In last week’s post, I introduced the idea of using the concept of Employee Lifetime Value (ELTV) to understand the ROI of investing in People.

Now let's explore which 4 People Practices most impact ELTV. Read on...

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Featured Image Recruiting Metrics

How to Understand the ROI of Investing in People: Using Employee Lifetime Value to Articulate the Business Impact of Your People Team

Maia Josebachvili

Maia Josebachvili is VP of People & Strategy at Greenhouse. Her team is pioneering the concept of reinventing the traditional HR department and combing the People and Strategy functions. Maia has a decade of experience building and scaling teams. She was the Founder & CEO of Urban Escapes where she was named one of Inc. Magazine’s 30 Under 30. She later sold the company to LivingSocial and went on to run several business units there, hiring and managing a team of 800 full and part-time employees across the country. In a previous life chapter, Maia was a professional skydiver with 750+ jumps. Follow her on Twitter.

Most People leaders have a list of initiatives they’re passionate about implementing because they believe they will improve retention, engagement, ramp time, etc. However, at many organizations, it is difficult to get executive budget approval for these programs. Often, it’s because it can be difficult to prove to upper management that the People Practices you want to carry out can result in significant ROI for the business, so proposals rely more on instinct or industry norms.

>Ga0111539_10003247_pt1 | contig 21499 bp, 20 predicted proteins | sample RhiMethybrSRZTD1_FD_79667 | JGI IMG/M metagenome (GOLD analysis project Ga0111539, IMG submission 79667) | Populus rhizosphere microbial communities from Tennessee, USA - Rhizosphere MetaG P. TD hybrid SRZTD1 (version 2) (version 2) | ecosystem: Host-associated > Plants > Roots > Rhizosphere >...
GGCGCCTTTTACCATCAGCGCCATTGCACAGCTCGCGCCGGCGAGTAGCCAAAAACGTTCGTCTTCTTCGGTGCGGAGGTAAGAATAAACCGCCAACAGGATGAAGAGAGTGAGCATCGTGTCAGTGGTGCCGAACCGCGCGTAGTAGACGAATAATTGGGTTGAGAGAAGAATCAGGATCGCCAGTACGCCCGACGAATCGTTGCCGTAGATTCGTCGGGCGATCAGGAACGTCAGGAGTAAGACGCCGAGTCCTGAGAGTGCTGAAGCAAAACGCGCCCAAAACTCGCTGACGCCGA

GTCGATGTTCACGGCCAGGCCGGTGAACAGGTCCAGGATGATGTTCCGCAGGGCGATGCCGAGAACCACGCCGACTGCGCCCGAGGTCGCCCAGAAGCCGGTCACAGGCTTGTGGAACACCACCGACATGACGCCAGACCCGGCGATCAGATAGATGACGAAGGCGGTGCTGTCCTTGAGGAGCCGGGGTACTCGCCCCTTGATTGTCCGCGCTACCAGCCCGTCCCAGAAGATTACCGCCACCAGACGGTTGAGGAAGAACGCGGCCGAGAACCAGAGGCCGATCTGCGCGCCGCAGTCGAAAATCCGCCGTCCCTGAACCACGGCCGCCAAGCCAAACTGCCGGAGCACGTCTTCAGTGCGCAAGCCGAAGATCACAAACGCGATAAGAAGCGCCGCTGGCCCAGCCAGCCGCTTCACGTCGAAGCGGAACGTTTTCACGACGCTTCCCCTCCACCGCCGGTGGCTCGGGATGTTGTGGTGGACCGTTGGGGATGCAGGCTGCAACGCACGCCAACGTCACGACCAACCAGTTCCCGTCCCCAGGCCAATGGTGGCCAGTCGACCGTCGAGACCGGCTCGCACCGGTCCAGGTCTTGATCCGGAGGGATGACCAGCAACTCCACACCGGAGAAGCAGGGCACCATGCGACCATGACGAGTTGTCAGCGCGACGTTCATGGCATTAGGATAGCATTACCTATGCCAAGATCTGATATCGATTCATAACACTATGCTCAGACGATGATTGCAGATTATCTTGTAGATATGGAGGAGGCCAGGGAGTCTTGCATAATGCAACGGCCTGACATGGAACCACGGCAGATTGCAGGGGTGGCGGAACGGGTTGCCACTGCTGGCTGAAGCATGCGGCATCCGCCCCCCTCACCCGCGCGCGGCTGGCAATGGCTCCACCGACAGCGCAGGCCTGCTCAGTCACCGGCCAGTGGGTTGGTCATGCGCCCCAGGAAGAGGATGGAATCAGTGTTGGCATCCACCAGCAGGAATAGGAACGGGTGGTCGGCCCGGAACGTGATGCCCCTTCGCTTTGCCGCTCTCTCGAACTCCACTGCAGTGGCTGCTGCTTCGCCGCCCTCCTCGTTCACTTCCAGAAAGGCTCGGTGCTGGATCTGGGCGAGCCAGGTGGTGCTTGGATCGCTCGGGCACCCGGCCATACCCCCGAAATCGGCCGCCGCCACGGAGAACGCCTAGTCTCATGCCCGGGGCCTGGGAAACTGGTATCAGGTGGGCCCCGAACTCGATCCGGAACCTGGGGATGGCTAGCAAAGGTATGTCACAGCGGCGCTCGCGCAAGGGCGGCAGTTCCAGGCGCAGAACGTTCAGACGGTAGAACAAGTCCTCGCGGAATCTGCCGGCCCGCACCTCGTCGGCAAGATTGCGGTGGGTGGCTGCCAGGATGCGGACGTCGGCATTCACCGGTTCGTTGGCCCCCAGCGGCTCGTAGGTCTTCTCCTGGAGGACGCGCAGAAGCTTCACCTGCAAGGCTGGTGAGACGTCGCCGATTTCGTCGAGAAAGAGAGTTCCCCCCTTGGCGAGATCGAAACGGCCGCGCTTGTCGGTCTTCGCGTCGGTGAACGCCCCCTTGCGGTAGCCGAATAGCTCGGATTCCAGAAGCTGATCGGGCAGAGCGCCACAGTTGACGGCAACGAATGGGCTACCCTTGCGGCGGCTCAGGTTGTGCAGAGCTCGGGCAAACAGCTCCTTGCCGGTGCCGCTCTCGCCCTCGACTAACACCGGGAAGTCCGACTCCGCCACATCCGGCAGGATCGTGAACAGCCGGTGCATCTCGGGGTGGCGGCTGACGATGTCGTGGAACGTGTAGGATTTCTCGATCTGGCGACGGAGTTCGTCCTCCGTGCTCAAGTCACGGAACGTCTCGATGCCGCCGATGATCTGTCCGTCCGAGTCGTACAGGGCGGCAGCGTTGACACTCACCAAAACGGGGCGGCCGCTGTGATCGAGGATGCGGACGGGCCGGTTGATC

I don’t think this needs to be the case.

I’m excited to share a framework I developed that helps articulate the employee lifetime value and ROI of the investments you want to make to strengthen your organization—like hiring, onboarding, talent management, employee development, and culture initiatives.

To help assess and articulate the business impact of these People Practices, I would like to introduce and define a new concept: using Employee Lifetime Value (ELTV) to compare the relative return of People Practices.

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Featured Image Recruiting Metrics

How Greenhouse’s Director of Talent Acquisition Uses Data to Determine Recruiter Capacity

Casey Headshot

Casey Marshall is Partner Marketing Specialist at Greenhouse. She teams up with Greenhouse partners and customers to tell a story and share insights into ways companies can improve their recruiting. She loves that this job allows her to build relationships with thought leaders and showcase how innovative companies are changing their recruiting approach. Connect with Casey on Twitter and LinkedIn.

Data is a powerful thing. It’s nothing we haven’t already heard.

Tracking your recruiting efforts with data is essential, but what is even more powerful is what you do with the numbers you’re tracking and how you’re strengthening your organization with those numbers.

In our latest webinar, Lauren Ryan, Director of Talent Acquisition at Greenhouse, and Kirsten Davidson, Head of Employer Brand at Glassdoor, teamed up to share how they are optimizing their recruiting strategy through strategic headcount planning and recruiter capacity.